Let's talk about Drake

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The Total Internet Era Of Rap Beef

If you’re struggling to keep up with where we are amid the Kendrick/Drake feud right now, the single best piece of journalism I’ve come across explaining the whole thing was from TikTok user @xeviuniverse. But if we’re just focusing on the diss tracks, here’s a ticking clock of the last few weeks.

Future and Metro Boomin dropped the album We Don’t Trust You back in March. Kendrick Lamar was featured on the record, in a song called “Like That,” which didn’t name Drake, but was clearly meant to bait him into responding. And he did. Drake released “Push Ups” and “Taylor Made Freestyle” in April, both of which targeted Lamar. Lamar then dropped “euphoria” on April 30th and followed it up with “6:16 in LA” on May 3rd. Drake responded with “Family Matters” right after, only for Lamar to drop “meet the grahams” and “Not Like Us” in quick succession a few hours later. Then, this morning, Drake responded again, with “The Heart Part 6,” but there’s a strong chance that Lamar will have released another diss track before I publish this newsletter. In between “Not Like Us” and “The Heart Part 6,” Metro Boomin also released a free beat called "BBL Drizzy,” telling his followers, “best verse over this gets a free beat.”

If you’re wondering who is “winning” right now, it’s clearly Lamar, who appears to be working with leakers inside of Drake’s camp. He also continues to allege that Drake is a sexual predator and used what looks to be a leaked photo of Drake’s Ozempic prescription as the album art for “meet the grahams”. Drake finally addressed the allegations of sexual misconduct in “The Heart Part 6,” this morning, writing, “Only fuckin' with Whitneys, not Millie Bobby Browns, I'd never look twice at no teenager.” Which is definitely weird. Even though Lamar, in “Not Like Us,” literally calls Drake a pedophile, he had not actually directly referenced Drake’s bizarre friendship with actor Millie Bobby Brown, which started when Brown was a teenager. As music writer Craig Jenkins wrote, “You should never have to get on a record and express that you do not want to have sex with Eleven from Stranger Things, I feel.”

I think it’s fair to say that it was Pusha T’s previous beef with Drake in 2018 that most shaped the current conflict between Lamar and Drake. That was when Pusha reimagined the diss track for the tabloid-powered Trump era, packaging what was effectively a TMZ-level scoop — that Drake had a secret son — into a song titled, “The Story of Adidon”. Pusha also used a leaked image of Drake in blackface as the album cover. Lamar and his allies have taken this formula in a different direction, however.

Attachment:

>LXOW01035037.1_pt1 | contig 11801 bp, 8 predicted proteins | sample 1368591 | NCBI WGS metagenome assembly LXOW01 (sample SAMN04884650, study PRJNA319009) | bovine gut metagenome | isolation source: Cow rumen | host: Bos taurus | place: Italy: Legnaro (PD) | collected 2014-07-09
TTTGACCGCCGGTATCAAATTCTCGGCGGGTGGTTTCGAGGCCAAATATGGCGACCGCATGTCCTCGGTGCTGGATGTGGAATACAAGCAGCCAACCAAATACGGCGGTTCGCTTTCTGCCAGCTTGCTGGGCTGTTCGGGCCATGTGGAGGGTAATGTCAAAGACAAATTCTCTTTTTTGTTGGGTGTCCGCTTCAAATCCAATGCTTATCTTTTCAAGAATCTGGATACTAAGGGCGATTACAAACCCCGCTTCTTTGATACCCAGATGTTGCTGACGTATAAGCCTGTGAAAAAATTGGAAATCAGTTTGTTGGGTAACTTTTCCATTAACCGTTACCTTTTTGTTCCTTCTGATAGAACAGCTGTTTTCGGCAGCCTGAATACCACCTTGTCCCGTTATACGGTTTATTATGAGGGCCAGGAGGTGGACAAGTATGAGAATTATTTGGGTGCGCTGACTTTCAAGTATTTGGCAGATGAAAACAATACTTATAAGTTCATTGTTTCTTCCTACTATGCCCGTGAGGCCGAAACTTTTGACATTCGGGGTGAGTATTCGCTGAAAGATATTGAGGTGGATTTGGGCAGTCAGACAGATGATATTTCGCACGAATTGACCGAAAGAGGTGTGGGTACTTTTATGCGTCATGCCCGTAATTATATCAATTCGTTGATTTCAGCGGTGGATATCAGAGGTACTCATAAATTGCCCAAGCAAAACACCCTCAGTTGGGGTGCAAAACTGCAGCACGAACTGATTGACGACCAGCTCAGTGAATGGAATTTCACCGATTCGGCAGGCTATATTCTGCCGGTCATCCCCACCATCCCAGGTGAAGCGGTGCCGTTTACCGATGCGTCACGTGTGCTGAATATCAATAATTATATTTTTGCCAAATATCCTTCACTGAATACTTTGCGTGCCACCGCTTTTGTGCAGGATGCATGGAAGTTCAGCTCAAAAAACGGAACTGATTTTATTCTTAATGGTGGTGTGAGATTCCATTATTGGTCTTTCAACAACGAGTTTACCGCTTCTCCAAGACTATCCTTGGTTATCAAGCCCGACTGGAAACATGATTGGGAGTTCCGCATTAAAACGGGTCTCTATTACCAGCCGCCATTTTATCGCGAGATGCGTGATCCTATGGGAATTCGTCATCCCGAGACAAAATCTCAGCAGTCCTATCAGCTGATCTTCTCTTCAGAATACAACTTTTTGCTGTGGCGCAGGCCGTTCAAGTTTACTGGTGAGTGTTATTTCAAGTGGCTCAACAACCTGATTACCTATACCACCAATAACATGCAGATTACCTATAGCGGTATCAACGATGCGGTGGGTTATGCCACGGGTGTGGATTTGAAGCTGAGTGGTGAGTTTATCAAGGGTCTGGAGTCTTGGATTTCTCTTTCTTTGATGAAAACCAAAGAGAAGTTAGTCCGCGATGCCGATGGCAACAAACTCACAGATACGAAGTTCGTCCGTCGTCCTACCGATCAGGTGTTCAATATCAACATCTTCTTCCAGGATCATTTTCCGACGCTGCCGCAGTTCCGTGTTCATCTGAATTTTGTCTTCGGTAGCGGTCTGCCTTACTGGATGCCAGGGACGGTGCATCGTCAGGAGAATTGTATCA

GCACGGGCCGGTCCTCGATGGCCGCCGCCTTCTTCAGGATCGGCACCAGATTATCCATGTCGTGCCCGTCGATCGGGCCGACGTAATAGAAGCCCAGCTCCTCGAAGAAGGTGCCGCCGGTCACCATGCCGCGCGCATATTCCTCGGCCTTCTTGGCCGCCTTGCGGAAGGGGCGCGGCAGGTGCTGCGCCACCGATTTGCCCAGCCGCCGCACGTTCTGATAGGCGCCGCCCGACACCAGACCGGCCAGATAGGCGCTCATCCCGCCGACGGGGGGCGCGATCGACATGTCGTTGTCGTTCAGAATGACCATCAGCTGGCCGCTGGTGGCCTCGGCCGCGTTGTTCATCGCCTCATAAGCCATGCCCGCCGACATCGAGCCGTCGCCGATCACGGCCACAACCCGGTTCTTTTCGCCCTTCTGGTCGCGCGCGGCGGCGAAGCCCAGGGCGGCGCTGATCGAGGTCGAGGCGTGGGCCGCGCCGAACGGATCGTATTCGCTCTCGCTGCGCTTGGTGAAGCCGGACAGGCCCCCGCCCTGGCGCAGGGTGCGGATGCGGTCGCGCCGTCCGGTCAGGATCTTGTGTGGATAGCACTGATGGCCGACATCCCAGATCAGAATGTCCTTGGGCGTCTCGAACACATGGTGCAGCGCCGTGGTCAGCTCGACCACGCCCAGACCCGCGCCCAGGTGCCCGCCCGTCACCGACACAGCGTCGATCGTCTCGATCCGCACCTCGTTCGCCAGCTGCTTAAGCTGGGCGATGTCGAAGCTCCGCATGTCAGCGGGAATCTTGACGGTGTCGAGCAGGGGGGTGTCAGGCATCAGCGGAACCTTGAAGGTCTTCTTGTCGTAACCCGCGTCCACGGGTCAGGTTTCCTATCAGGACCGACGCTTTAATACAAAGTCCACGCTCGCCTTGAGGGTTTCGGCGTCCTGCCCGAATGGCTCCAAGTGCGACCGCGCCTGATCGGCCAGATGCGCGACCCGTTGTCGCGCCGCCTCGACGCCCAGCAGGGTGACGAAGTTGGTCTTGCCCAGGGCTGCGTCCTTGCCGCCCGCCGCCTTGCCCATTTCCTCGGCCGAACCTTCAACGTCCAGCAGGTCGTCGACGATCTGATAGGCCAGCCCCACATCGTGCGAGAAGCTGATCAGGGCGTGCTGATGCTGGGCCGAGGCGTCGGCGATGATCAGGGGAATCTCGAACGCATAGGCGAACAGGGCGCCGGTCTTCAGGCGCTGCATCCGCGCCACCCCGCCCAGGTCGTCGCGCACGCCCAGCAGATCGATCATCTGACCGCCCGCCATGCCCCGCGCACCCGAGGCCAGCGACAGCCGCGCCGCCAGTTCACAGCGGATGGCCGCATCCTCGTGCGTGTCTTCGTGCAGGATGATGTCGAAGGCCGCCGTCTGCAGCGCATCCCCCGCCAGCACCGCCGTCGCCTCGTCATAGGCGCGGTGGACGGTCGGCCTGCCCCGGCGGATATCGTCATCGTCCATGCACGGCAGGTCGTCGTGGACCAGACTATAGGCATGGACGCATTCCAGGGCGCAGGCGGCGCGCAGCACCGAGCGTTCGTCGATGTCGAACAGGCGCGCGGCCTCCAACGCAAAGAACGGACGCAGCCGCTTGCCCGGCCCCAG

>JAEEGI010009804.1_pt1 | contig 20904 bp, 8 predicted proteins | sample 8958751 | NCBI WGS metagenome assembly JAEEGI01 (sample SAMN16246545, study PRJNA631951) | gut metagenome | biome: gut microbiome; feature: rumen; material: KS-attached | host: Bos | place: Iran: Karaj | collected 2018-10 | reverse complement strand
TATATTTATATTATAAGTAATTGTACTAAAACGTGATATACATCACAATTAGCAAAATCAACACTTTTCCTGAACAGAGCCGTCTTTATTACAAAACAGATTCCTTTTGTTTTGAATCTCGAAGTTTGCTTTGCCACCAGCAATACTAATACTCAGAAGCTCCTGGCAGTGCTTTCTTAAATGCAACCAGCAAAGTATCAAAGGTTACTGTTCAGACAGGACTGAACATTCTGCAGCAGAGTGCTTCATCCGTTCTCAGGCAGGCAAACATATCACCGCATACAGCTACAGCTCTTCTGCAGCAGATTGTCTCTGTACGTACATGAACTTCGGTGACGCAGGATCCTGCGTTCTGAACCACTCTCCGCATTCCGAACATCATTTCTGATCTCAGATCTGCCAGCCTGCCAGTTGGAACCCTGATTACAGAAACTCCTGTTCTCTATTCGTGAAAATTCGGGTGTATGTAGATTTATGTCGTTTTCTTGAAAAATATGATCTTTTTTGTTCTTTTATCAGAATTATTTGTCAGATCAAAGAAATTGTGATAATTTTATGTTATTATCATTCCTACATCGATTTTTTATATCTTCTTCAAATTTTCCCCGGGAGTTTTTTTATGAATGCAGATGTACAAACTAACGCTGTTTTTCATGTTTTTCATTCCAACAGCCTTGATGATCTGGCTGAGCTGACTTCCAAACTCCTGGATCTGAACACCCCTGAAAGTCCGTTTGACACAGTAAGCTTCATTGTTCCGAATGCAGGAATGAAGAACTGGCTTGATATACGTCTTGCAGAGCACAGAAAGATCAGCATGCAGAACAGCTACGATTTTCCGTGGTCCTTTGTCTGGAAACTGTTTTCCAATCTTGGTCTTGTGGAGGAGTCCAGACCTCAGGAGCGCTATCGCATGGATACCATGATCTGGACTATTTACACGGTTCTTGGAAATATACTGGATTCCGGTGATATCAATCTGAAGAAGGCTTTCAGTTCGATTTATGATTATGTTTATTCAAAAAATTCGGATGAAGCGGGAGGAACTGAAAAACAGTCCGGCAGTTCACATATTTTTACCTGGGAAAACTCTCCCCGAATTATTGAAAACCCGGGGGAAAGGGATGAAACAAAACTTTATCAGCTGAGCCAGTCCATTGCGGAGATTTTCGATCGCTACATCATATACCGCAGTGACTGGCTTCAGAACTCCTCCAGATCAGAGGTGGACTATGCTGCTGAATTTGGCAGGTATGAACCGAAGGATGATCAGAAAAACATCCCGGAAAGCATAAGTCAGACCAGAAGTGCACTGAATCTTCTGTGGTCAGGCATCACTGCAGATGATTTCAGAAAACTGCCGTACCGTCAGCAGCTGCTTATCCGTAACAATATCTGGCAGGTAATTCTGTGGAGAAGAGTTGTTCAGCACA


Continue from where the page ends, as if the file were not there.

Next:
Based on rhymes alone, it’s clear that Lamar is winning, but he’s also beating Drake online. Drake is primarily responding to Lamar’s diss tracks via his Instagram Story, like it’s 2017 still. Meanwhile, Lamar has figured out how to wage total online war against Drake. Lamar has essentially been silent, aside from the songs he’s throwing up on YouTube. But he packs his verses with both Pusha-style investigative journalism and dense references and allusions. The former is perfect for TikTokers compiling everything into short videos, while the latter is catnip for the annotating users over on Genius. And the speed at which Lamar is uploading new diss tracks has caught the attention of Twitch streamers and podcasters, who are now providing play-by-plays of every new release. He even inspired Google Maps users to digitally vandalize Drake’s house. Lamar has also, crucially, allowed creators to monetize any content that use his diss tracks.

But you can also see the wide gulf between how the two artists understand our current technological moment in how they’ve used AI so far. Drake was the first one to cross the AI line, using an unauthorized audio clone of Tupac’s voice in his song “Taylor Made Freestyle”. It was a terrible, confounding choice and he eventually pulled down the song after receiving a cease and desist from Shakur’s estate. Then, yesterday, Metro Boomin dropped “BBL Drizzy,” which also features AI-generated material.